News from C + P

Floating the Carl-Ulrich Bridge into Place

The Construction of a New Bridge at Isenheim Castle in Offenbach Is Completed on an Auxiliary Structure Parallel to the Old Bridge

On the weekend of April 27 to 28, 2014, the Carl-Ulrich Bridge in Offenbach, on the city limits of Frankfurt, attracted a large number of onlookers: During the course of its construction, the 1,100 ton center section of the new Carl-Ulrich Bridge was first loaded onto pontoons and gradually floated out into the middle of the river. It was then completed in-place, parallel to the old bridge.

To ensure that the essential transport arteries in the Mainbogen (bend of the River Rhine) between Offenbach and Fechenheim continue to flow freely, the Carl-Ulrich Bridge is currently being rebuilt as a new structure, while traffic continues to flow over the old bridge. The new bridge is being erected as a composite steel bridge, large sections of which can be prefabricated. The individual sections are being built in Elster an der Elbe, where CHRISTMANN + PFEIFER maintains one of three production facilities in Germany. Very few steel construction companies in Germany are still able to produce steel elements of this size. "To ensure disruption to the public is minimized and achieve the shortest possible construction times, we prefabricate large components at the factory," comments Oliver Schreiber, CEO of CHRISTMANN + PFEIFER Brückenbau in Bad Homburg. A single large component measures 40 meters in length by 5 meters in width and weighs 100 tons, almost the same as a blue whale.

Lifting into Place a 100 Ton Steel Section

After approximately 3 months of preparation on the river bank the steel structure of the center section of the bridge was complete. With an overall length of 150 meters and span of 112 meters it stood on dry land, on part of the river bank close to the existing bridge that had been backfilled especially for the construction work on the River Main. To complete the bridge, this behemoth had to be floated out onto the water and then placed on an auxiliary structure in the Main, alongside the still standing old bridge. To do this, a steel structure on many wheels, a so-called "millipede", was maneuvered beneath the bridge section. In this way, the huge steel structure was lifted and carefully placed onto the pontoons. The 1,100 tons of this bridge section were then turned and floated into position with the help of cables and winches. Because this took place downstream, the water current helped with the turning maneuver. Parallel to the old bridge the new bridge was then fully completed "in a sideways position": From the river bank on the Offenbach side a heavy-duty crane lifted two further long elements (750 ton crane) into place, while two heavy-duty cranes (two 200 ton cranes) on the Frankfurt side delivered four shorter elements which were then welded to the center section. The overall weight of the bridge now amounts to 1,300 tons. The concrete roadway slab is then constructed in several sections using a formwork carriage, which can travel along the steel structure. Work follows to install the railings, light poles and sidewalks. The old bridge will then be demolished and the new, fully completed bridge laterally shifted from its construction position into the roadway axis and connected to the roadway there. The new Carl-Ulrich Bridge is now ready - with only minimum disruption to traffic.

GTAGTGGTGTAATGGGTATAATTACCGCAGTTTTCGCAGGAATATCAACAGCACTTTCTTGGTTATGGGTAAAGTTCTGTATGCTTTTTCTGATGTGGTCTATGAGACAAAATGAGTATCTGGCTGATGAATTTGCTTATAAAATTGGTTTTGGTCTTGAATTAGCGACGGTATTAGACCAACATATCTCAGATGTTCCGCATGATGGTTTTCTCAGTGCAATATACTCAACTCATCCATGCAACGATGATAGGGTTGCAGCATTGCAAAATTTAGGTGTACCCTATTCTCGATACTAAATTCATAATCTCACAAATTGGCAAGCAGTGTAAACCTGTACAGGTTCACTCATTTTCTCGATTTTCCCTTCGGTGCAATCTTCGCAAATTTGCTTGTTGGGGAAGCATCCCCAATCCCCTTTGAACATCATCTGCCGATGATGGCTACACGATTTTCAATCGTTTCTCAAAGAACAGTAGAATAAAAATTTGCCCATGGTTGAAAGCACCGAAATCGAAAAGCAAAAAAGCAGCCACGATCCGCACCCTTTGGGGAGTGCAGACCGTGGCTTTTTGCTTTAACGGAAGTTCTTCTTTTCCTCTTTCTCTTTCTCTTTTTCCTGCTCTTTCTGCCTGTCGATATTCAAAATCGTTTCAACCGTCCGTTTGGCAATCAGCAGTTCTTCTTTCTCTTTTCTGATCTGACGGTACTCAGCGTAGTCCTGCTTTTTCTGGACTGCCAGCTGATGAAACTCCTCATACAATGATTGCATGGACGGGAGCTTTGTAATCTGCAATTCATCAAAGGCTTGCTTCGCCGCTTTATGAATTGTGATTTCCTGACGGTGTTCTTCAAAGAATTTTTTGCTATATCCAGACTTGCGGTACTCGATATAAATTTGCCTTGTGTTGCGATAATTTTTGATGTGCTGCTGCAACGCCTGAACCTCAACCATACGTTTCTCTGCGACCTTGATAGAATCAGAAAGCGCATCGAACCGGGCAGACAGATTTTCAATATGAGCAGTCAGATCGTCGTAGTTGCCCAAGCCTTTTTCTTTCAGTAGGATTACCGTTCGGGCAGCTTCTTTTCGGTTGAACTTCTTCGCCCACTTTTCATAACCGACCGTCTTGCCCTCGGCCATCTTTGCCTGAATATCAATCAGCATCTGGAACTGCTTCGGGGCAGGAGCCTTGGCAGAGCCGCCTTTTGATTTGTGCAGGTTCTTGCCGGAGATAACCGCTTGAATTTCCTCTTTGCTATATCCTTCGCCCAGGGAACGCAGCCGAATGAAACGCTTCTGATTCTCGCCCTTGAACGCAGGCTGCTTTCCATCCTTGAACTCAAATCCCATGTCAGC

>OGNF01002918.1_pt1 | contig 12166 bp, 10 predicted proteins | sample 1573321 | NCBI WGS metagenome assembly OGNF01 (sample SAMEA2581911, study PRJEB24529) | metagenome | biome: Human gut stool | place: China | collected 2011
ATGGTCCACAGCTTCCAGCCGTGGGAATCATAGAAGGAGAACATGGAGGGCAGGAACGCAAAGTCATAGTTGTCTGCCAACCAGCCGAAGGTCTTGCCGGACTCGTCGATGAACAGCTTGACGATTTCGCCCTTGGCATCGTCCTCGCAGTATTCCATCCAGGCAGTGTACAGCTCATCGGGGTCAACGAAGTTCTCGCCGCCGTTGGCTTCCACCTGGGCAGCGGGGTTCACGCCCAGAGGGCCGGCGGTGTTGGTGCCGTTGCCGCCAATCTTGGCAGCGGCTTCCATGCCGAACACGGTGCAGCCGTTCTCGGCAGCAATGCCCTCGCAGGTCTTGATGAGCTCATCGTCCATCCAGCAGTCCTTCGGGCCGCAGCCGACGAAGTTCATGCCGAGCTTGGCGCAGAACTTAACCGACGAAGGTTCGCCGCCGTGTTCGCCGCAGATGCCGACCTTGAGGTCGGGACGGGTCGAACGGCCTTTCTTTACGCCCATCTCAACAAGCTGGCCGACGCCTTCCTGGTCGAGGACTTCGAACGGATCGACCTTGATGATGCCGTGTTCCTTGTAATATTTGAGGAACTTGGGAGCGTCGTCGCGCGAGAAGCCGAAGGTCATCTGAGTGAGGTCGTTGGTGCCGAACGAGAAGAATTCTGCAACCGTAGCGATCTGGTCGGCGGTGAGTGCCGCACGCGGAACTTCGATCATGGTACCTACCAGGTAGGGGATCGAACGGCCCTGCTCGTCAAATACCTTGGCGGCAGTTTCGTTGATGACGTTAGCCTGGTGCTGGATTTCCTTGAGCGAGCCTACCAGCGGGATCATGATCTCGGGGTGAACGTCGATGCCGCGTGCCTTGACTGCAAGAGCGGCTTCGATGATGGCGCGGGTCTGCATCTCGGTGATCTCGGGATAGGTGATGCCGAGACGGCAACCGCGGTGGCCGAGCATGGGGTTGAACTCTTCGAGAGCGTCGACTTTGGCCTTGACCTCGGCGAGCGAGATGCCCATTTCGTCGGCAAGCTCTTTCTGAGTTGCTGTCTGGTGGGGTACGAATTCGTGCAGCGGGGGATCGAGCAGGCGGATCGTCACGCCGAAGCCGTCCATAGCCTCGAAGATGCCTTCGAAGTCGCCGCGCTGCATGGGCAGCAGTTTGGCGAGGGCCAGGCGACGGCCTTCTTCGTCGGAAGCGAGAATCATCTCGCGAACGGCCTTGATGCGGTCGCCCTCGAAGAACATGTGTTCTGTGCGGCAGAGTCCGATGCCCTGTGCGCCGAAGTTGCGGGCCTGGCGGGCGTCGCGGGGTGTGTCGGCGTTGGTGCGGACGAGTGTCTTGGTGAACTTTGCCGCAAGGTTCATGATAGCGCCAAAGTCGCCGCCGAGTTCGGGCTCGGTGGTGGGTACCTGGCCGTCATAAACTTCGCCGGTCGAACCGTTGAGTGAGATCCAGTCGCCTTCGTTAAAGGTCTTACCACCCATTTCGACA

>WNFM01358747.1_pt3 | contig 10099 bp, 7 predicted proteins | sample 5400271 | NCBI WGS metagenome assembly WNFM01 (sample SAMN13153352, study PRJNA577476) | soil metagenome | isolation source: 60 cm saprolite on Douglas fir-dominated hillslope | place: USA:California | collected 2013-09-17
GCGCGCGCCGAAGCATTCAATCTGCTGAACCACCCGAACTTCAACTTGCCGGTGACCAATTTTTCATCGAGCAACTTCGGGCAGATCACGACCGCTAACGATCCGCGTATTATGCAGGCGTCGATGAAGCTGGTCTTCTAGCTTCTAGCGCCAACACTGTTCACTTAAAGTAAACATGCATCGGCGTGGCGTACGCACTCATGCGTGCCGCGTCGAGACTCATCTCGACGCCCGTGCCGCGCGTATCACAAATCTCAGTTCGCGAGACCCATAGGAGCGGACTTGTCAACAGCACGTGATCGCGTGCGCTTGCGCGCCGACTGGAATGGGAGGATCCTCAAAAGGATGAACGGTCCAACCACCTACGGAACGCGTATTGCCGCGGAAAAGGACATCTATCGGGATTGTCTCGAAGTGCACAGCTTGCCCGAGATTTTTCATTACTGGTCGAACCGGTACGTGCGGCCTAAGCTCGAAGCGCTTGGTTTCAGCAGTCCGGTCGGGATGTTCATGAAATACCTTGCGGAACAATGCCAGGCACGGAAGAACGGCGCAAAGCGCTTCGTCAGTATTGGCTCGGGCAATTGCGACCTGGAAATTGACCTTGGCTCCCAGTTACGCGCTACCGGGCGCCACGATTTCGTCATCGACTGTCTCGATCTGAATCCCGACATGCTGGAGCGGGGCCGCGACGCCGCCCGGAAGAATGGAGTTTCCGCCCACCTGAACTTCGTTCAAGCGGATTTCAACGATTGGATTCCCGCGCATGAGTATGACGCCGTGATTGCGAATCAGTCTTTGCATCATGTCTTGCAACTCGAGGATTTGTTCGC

The new bridge is more convenient for all road users, and for shipping too. The width between the railings has been increased from 13 meters to 14 meters. This has made the sidewalks and cycle paths wider. Moreover, the new bridge requires fewer supports. Instead of the previous six supports the new bridge only has 4: two on each of the river banks and two supports in the water. The elimination of two supports means that the width of the main center span is increased from the current 41 meters to 112 meters, representing a significant benefit to shipping on the River Main.

Developer and funding party of the bridge is the German State of Hesse (Hesse mobile road and traffic management), represented by DEGES project management. Working in excellent cooperation, CHRISTMANN + PFEIFER was responsible for the bridge and steel construction work, while Porr Deutschland was responsible for the concrete, soil and hydraulic works.